FIG. 3 shows that by the use of an even thicker base (about 800 μm) as proves to be necessary for example, in the production of high-voltage thyristors (as well as triacs and avalanche diodes), and a cooling rate of 2 C./min, there occurs even an overcompensation in the N-base, i.e., the N-base no longer exhibits a uniform N-conducting region but has a P-conducting middle zone. The invention is based on the following knowledge and considerations:

The diffusion of nickel occurs in silicon crystals by the "dissociative diffusion mechanism" , i.e., it proceeds quickly across spaces between lattice points and slowly across lattice points. Only nickel at lattice points with two acceptor levels and presenting an effective recombination center, is electrically active. The total proportions of electrically active nickel incorporated amounts to about 0.1%. The solubility limit of nickel in typical semiconductors like germanium and silicon is about 1017 - 1018 atoms/cm3, which corresponds to a solubility limit for the electrically active nickel of about 1014 - 1015 atoms/cm3. This concentration is of the same order of magnitude as the base doping of the semiconductor component. Inward diffused nickel can thus exert a great influence on the electrical properties of the N-base zone of a component.

To produce high blocking voltage semiconductor components, in which the diffusion of the doping material occurs from a nickel film containing the appropriate doping substance deposited on the semiconductor surface, there must therefore be avoided any compensation by electrically active nickel in the weakly doped zones of the semiconductor crystal, e.g., in the N-base of semiconductor components like thyristors, triacs, avalanche diodes and the like. This is achieved by the outward diffusion of the electrically active nickel through sufficiently slow cooling and, indeed, the temperature curve T(t) during cooling must be chosen, for a semiconductor crystal of thickness h with weakly doped zones having a concentration of ≦ 2.5 1014 doping atoms/cm3, in such a way that the quotient of the integral:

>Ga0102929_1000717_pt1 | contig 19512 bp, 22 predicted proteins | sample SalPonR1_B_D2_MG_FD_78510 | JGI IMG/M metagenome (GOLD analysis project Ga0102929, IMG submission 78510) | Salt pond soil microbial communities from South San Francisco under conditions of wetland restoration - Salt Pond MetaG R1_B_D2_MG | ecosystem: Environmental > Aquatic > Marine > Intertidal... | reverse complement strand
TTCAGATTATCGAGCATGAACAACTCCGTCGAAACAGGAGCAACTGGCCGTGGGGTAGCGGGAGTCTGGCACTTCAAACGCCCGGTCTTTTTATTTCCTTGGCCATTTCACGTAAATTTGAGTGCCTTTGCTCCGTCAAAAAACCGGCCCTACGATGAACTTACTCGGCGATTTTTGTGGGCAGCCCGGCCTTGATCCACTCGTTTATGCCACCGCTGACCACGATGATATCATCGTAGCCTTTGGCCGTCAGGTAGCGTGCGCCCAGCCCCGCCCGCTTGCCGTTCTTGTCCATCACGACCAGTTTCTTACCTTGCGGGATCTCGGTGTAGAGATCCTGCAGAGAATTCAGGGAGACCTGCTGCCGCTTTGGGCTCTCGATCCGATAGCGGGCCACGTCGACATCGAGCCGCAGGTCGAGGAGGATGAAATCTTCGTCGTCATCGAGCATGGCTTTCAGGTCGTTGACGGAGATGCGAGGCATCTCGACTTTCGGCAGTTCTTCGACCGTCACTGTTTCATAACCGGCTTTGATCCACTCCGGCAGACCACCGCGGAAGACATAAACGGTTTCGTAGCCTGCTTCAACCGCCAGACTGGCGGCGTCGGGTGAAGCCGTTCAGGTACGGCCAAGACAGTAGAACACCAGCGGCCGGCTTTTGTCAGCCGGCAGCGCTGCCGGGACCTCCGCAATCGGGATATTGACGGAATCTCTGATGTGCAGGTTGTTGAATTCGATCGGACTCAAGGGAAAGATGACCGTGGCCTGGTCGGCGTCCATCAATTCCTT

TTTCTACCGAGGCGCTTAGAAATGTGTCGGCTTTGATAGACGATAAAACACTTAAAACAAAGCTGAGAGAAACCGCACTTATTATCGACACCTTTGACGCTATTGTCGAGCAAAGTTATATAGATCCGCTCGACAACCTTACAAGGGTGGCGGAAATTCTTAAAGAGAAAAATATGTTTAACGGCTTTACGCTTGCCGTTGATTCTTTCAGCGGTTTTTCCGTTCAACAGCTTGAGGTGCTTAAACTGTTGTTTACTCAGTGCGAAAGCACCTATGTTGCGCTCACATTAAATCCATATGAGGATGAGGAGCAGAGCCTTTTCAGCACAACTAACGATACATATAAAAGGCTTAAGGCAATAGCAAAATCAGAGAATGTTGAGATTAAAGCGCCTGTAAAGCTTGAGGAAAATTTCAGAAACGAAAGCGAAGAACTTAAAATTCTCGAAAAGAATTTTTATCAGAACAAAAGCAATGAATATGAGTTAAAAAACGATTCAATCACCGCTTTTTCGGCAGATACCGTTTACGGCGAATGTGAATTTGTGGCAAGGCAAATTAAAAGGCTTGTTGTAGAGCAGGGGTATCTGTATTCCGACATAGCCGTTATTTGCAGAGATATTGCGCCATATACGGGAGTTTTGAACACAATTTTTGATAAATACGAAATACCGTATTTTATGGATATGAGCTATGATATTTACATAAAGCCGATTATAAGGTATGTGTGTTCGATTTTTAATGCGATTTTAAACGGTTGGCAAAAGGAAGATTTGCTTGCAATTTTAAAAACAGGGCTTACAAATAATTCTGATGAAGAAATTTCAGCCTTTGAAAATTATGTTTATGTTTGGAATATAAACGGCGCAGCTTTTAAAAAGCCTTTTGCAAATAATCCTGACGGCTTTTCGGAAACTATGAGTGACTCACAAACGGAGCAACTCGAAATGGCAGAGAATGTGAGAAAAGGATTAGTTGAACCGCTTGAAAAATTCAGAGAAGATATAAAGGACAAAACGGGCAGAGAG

A = ∫o t 16.6 exp {-2.381 eV/kT(t')} dt'

and the square of the thickness h is greater than (0.15 0.05), where the maximum cooling rate should be less than 5 C./min. Here k is the Boltzman constant, T the temperature in K. and t, t' the time. If for example, an inward diffusion temperature TE = 1250 C. is chosen [i.e., for a linear cooling curve: T(t') = 1523 - (ΔT/Δt)t' ], there results with an A/h2 ≧ 0.2 for different thicknesses of the semiconductor element the values for the corresponding cooling rates (ΔT/Δt) given in the Table.

              TABLE______________________________________At a maximum thickness of:             A cooling rate of at most:______________________________________811 μm         ≦ 1 C/min575 μm         ≦ 2 C/min467 μm         ≦ 3 C/min407 μm         ≦ 4 C/min______________________________________

It is not essential for the process of the invention that the cooling rate be constant. For example, it is also possible to cool to a holding temperature TH.sbsb.1, to temper the semiconductor crystal at this temperature for some time and then to cool it to room temperature by any necessary additional stages (holding temperatures). If, for example, after the inward diffusion of the doping substance at 1250 C., the semiconductor crystal is cooled at a rate of 2 C./min to a holding temperature of 1100 C., tempered at this temperature for 5.3 hours and finally cooled further to room temperature at a rate of 2 C./min, then the condition A/h2 ≧ 0.2 is likewise satisfied and therefore practically all nickel impurity is diffused out.